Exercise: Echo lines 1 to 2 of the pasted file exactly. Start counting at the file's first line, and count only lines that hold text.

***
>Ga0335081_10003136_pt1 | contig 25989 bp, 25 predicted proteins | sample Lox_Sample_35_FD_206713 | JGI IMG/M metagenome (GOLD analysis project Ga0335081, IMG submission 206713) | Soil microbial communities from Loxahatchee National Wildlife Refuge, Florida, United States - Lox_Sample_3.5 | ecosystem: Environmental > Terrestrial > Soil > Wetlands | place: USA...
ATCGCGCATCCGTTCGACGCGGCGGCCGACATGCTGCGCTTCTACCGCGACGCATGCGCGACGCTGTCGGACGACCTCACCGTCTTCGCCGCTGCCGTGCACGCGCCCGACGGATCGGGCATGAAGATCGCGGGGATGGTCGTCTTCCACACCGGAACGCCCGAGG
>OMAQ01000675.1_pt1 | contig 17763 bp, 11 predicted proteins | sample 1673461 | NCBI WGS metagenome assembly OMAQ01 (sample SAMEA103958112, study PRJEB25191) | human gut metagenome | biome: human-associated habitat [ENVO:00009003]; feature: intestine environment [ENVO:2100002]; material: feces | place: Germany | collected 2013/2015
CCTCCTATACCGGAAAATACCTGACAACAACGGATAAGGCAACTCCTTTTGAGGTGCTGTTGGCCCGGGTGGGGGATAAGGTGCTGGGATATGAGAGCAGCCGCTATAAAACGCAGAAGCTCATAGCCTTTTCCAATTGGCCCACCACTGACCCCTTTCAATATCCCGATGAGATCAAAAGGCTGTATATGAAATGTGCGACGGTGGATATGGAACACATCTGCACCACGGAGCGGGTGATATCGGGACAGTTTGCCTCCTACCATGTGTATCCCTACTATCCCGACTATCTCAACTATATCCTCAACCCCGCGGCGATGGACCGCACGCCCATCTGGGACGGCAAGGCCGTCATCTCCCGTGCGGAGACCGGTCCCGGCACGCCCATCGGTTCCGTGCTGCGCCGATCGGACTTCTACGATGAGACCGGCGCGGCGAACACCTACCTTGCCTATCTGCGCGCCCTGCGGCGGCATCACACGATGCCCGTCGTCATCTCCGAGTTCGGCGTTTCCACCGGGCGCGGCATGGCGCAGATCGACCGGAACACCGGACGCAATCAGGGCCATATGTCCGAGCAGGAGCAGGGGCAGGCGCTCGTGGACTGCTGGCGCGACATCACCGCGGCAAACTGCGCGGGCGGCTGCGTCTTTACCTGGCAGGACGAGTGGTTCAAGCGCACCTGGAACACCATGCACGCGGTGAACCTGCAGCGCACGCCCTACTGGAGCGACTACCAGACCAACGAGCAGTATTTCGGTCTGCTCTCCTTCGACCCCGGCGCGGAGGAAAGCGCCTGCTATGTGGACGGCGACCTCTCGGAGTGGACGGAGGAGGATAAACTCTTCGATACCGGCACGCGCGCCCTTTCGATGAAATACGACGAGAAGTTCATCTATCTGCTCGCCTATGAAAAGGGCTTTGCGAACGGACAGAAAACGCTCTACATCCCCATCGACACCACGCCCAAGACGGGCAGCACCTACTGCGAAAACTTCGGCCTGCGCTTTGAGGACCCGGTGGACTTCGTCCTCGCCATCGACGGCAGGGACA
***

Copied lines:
>Ga0335081_10003136_pt1 | contig 25989 bp, 25 predicted proteins | sample Lox_Sample_35_FD_206713 | JGI IMG/M metagenome (GOLD analysis project Ga0335081, IMG submission 206713) | Soil microbial communities from Loxahatchee National Wildlife Refuge, Florida, United States - Lox_Sample_3.5 | ecosystem: Environmental > Terrestrial > Soil > Wetlands | place: USA...
ATCGCGCATCCGTTCGACGCGGCGGCCGACATGCTGCGCTTCTACCGCGACGCATGCGCGACGCTGTCGGACGACCTCACCGTCTTCGCCGCTGCCGTGCACGCGCCCGACGGATCGGGCATGAAGATCGCGGGGATGGTCGTCTTCCACACCGGAACGCCCGAGG